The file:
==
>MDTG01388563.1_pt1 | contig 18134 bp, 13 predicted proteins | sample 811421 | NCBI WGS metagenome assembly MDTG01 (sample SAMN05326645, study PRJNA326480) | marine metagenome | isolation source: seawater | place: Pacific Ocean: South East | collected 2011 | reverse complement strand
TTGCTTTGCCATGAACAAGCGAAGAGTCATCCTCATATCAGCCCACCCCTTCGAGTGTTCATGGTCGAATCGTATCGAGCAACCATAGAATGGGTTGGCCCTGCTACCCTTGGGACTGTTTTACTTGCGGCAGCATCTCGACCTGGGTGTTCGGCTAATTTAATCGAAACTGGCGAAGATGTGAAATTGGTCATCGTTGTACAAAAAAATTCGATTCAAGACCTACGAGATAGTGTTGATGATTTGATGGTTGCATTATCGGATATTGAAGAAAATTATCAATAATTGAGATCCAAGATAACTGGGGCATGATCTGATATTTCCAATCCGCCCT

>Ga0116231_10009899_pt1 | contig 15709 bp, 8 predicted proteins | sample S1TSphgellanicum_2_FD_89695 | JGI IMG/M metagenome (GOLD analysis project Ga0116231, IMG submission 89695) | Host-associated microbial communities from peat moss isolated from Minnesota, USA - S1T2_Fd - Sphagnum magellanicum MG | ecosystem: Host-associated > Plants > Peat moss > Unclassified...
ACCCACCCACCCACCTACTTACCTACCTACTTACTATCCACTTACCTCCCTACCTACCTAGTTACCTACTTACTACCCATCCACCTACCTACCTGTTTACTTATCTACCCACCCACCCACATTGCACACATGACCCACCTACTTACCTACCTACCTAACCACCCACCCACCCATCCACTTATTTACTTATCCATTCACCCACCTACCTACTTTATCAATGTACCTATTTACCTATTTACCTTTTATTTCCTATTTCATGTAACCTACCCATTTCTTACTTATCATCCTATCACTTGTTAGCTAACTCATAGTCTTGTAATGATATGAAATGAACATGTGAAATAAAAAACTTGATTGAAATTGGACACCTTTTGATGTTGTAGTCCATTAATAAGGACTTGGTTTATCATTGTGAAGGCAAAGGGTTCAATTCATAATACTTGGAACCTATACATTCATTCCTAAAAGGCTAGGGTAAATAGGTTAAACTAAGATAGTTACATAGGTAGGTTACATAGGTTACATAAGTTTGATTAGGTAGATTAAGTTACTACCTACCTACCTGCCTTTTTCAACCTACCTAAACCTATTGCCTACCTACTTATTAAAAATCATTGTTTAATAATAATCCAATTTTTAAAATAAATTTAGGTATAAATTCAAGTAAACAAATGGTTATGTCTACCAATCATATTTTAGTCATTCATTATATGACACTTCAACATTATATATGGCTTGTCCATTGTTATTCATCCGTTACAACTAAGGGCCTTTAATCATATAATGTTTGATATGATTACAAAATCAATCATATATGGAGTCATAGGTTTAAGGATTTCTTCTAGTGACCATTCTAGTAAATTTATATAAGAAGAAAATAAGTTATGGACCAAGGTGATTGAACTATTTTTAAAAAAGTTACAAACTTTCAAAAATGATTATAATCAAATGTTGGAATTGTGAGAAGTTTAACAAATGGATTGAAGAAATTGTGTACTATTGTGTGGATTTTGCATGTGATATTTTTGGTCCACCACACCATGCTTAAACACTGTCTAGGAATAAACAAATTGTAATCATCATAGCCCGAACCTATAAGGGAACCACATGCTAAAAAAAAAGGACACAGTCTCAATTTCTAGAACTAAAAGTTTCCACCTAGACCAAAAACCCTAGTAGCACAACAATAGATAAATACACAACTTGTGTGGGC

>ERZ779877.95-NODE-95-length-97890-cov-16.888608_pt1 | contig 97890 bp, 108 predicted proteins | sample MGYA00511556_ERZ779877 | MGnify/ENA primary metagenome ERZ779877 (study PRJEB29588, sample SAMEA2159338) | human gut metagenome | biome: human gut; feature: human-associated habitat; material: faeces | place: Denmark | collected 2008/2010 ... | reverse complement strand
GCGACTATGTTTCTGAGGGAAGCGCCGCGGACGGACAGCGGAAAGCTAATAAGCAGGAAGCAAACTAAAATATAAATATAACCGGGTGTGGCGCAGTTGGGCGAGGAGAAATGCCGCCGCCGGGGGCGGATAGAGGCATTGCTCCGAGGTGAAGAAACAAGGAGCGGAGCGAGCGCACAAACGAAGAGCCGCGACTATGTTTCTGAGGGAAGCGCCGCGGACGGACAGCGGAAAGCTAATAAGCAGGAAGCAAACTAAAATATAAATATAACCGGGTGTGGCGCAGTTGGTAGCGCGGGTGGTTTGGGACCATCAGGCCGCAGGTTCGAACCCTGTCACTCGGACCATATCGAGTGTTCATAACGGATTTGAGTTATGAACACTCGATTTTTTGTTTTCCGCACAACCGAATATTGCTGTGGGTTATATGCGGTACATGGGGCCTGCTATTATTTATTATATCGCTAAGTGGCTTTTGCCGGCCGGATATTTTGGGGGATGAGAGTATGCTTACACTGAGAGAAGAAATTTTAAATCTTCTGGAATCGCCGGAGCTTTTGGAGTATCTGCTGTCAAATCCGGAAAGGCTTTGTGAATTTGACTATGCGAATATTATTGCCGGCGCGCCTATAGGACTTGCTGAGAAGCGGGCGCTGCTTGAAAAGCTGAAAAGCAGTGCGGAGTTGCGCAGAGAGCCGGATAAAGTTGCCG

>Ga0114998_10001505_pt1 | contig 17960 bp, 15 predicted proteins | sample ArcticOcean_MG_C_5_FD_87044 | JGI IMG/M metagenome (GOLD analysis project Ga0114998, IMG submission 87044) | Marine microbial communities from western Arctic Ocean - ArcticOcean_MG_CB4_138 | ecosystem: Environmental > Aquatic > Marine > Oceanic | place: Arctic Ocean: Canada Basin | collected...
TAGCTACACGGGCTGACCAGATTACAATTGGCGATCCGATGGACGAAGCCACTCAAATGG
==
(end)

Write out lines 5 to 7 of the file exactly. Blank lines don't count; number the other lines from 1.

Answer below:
>ERZ779877.95-NODE-95-length-97890-cov-16.888608_pt1 | contig 97890 bp, 108 predicted proteins | sample MGYA00511556_ERZ779877 | MGnify/ENA primary metagenome ERZ779877 (study PRJEB29588, sample SAMEA2159338) | human gut metagenome | biome: human gut; feature: human-associated habitat; material: faeces | place: Denmark | collected 2008/2010 ... | reverse complement strand
GCGACTATGTTTCTGAGGGAAGCGCCGCGGACGGACAGCGGAAAGCTAATAAGCAGGAAGCAAACTAAAATATAAATATAACCGGGTGTGGCGCAGTTGGGCGAGGAGAAATGCCGCCGCCGGGGGCGGATAGAGGCATTGCTCCGAGGTGAAGAAACAAGGAGCGGAGCGAGCGCACAAACGAAGAGCCGCGACTATGTTTCTGAGGGAAGCGCCGCGGACGGACAGCGGAAAGCTAATAAGCAGGAAGCAAACTAAAATATAAATATAACCGGGTGTGGCGCAGTTGGTAGCGCGGGTGGTTTGGGACCATCAGGCCGCAGGTTCGAACCCTGTCACTCGGACCATATCGAGTGTTCATAACGGATTTGAGTTATGAACACTCGATTTTTTGTTTTCCGCACAACCGAATATTGCTGTGGGTTATATGCGGTACATGGGGCCTGCTATTATTTATTATATCGCTAAGTGGCTTTTGCCGGCCGGATATTTTGGGGGATGAGAGTATGCTTACACTGAGAGAAGAAATTTTAAATCTTCTGGAATCGCCGGAGCTTTTGGAGTATCTGCTGTCAAATCCGGAAAGGCTTTGTGAATTTGACTATGCGAATATTATTGCCGGCGCGCCTATAGGACTTGCTGAGAAGCGGGCGCTGCTTGAAAAGCTGAAAAGCAGTGCGGAGTTGCGCAGAGAGCCGGATAAAGTTGCCG

>Ga0114998_10001505_pt1 | contig 17960 bp, 15 predicted proteins | sample ArcticOcean_MG_C_5_FD_87044 | JGI IMG/M metagenome (GOLD analysis project Ga0114998, IMG submission 87044) | Marine microbial communities from western Arctic Ocean - ArcticOcean_MG_CB4_138 | ecosystem: Environmental > Aquatic > Marine > Oceanic | place: Arctic Ocean: Canada Basin | collected...